This week’s emphasis thought comes from Psalm 104 “May the glory of the Lord endure forever; may the Lord rejoice in his works”. We would expect it to say, “May we rejoice in God’s works - appreciate creation, delight in it, use it”. There is truth in this - and there can be peril if I start thinking of creation as a great gift of God just for me and the whole world is there for me to use and enjoy. I think this has become the great sin of our world - to see nature as something to be used and exploited to the maximum. I can do whatever I want to do with trees and oil, rivers and oceans, fishes and koalas. Nature is mine and I am accountable to no one. But the Psalm says “May the Lord (not me) rejoice in his works". This is the starting point for how we celebrate creation!
Many of us would remember clearly our Confirmation Day. It was a significant step in our faith journey. I’m sure that not many of us felt up to the job. But the good news is that God’s promises to us are the starting point. He has given us grace, mercy and peace. His Holy Spirit lives in us, keeping us on track, fanning into flames his gifts, and enabling us to live in faith and love.
Probably not many people achieve contentment in their life. And maybe godliness is even rarer. But then to find a person with both of these qualities – how can this come about? Both of these qualities are gifts from God. So how can I have these gifts in my life?
In today’s text (John 16:12-15) we are given a sneak peek into this idea of the Trinity. The word Trinity is not found in the New Testament, and in fact it was Tertullian an early church father who coined the phrase. But the idea of Father, Son and Holy Spirit was present in Jesus’ life. In today’s gospel reading we get a glimpse of Jesus speaking about the Father and the Spirit and a relationship which the three of them share. Jesus does not describe what they are but rather, how they are. Jesus explains that the trinity is in complete relationship. It is an ongoing dance, and we are all invited to join in with the divine dance. Everything that the Father has is Jesus’. All that Jesus has is shared to the Spirit and declared upon us. We now have a place on the floor and can join in with the dance of the Holy Trinity this is all made available to us through Christ.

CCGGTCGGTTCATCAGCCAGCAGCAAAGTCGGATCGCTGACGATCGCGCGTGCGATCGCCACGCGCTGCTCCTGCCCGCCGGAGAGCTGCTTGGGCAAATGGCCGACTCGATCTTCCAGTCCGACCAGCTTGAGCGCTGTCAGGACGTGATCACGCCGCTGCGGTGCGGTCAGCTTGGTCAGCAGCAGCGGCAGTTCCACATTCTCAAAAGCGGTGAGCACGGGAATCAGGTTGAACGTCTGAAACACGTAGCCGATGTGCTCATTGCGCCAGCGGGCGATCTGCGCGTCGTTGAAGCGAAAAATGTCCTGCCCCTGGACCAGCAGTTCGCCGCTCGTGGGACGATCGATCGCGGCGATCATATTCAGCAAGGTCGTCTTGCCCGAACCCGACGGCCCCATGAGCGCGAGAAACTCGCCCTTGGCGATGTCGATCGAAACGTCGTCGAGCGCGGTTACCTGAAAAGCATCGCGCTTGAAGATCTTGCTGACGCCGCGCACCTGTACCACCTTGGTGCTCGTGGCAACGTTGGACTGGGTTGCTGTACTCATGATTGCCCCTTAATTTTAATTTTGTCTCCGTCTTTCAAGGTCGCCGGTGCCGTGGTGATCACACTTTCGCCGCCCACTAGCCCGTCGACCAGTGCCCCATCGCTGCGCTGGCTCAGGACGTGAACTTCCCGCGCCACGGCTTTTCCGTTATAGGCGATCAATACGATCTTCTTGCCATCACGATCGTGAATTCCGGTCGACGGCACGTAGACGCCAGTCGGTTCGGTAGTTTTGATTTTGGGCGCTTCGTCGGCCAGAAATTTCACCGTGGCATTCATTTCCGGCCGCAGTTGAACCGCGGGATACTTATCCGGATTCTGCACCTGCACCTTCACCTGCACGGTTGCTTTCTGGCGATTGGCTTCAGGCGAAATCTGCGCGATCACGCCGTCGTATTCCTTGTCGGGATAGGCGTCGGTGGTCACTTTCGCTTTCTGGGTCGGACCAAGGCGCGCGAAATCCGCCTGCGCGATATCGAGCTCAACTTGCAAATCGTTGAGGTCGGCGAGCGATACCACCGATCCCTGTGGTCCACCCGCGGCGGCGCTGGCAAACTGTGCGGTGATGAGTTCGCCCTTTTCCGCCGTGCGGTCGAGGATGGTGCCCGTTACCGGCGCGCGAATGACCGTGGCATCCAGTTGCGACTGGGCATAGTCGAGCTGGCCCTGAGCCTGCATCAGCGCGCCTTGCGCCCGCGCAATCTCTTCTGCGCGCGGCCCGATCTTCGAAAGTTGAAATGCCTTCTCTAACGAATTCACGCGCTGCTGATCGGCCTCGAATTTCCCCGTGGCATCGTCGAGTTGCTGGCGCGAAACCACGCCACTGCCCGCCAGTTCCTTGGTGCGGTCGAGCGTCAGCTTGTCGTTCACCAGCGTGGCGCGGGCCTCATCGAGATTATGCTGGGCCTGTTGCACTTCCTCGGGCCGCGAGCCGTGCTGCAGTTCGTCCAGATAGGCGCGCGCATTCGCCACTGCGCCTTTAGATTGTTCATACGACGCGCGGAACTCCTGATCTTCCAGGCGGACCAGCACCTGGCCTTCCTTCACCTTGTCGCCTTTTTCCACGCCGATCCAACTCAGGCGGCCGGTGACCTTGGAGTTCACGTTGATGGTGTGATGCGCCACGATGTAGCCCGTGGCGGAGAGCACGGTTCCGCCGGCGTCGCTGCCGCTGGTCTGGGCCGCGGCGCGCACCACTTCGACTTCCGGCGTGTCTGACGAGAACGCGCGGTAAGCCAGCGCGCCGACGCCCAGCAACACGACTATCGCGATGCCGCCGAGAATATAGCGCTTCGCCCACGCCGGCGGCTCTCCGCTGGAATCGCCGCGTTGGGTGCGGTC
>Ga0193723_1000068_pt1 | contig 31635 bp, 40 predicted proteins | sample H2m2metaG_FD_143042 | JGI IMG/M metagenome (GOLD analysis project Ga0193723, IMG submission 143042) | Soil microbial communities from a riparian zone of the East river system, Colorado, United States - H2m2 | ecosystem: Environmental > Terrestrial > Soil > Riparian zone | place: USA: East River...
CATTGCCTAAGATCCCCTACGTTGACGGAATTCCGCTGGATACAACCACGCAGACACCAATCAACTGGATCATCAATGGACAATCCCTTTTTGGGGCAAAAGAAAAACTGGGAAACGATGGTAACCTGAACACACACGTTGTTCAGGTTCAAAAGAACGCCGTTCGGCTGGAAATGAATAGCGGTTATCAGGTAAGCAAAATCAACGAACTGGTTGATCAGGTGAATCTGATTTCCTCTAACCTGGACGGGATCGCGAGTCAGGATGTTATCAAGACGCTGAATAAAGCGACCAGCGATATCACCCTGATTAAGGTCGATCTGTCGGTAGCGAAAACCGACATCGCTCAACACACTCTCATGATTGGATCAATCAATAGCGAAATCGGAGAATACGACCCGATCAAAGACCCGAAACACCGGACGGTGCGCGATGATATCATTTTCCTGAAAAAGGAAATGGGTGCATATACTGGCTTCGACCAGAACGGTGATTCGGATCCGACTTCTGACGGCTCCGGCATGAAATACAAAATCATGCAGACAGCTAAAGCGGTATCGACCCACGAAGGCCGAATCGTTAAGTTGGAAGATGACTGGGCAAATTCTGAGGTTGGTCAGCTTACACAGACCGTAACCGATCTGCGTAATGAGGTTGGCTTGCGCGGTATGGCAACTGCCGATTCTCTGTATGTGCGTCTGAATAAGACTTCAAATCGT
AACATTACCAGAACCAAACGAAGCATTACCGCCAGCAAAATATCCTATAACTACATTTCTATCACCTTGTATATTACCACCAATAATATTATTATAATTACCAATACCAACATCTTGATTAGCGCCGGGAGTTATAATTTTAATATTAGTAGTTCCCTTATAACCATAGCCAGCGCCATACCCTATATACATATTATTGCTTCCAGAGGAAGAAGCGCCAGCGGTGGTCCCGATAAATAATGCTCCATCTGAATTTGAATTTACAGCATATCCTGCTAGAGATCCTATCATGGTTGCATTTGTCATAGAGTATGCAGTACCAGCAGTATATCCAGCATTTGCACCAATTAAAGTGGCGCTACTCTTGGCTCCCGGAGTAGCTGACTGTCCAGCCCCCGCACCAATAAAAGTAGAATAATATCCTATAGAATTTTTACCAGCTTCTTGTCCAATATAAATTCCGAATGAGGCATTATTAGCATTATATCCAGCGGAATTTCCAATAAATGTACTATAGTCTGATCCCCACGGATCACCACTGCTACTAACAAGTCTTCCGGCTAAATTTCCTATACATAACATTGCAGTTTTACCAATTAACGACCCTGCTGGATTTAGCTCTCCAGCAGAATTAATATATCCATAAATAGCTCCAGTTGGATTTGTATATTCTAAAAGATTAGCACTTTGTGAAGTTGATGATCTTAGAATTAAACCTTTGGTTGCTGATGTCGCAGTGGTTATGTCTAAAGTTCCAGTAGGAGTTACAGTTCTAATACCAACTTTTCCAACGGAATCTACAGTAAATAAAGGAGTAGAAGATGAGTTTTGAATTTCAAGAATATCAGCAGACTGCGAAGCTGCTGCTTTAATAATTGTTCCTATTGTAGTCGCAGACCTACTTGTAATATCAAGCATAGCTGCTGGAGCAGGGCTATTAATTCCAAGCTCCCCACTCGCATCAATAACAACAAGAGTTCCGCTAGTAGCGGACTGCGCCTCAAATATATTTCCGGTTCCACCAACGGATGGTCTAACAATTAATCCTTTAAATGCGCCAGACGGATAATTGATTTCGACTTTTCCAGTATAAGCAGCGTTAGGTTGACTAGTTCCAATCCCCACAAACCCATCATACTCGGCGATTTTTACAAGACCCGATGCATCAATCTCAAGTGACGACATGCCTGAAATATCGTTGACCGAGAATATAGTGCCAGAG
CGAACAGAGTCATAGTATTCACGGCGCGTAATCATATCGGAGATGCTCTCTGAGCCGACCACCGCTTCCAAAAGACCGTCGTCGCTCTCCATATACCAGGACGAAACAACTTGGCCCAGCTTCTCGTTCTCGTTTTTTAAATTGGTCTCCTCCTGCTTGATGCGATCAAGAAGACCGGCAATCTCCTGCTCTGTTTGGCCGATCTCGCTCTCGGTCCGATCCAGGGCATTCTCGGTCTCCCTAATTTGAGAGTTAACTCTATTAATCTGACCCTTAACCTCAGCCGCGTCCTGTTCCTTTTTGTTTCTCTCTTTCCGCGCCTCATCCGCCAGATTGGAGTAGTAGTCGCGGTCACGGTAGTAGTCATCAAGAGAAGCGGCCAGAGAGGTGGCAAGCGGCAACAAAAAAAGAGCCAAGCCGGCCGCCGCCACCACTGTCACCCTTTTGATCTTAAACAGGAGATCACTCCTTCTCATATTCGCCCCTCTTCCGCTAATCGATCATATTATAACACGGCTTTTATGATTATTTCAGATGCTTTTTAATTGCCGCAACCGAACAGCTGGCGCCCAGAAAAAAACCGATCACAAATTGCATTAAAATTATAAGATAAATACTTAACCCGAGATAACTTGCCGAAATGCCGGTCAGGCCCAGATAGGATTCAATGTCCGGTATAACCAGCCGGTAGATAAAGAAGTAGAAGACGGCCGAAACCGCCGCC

We know this as a childhood saying: Losers weepers, finders keepers. But these words ring true about the God who has dedicated himself to find those who were lost-all human beings who have lost their way through sin. God turned his compassion into action. His Son, Jesus Christ, is God’s living, breathing, search and rescue mission. Jesus continues to welcome us week by week to his table, where we celebrate how we’ve been found, fed and forgiven through his body and blood in bread and wine. He calls us to participate in this same mission, to seek out the lost and the lonely, and welcome them in love and grace.
There’s something comforting about hearing the voice of someone we love. It’s immediately soothing, even if it on the end of a phone. Psalm 1 is the gateway into the psalms. It encourages us to listen closely to God as he speaks to us through his word. It is our father’s voice of love, wisdom and encouragement. Listening to him provides security and stability for the journey through life. Thanks to LCANZ Bishop, Paul Smith for bringing God’s word to us this Sunday.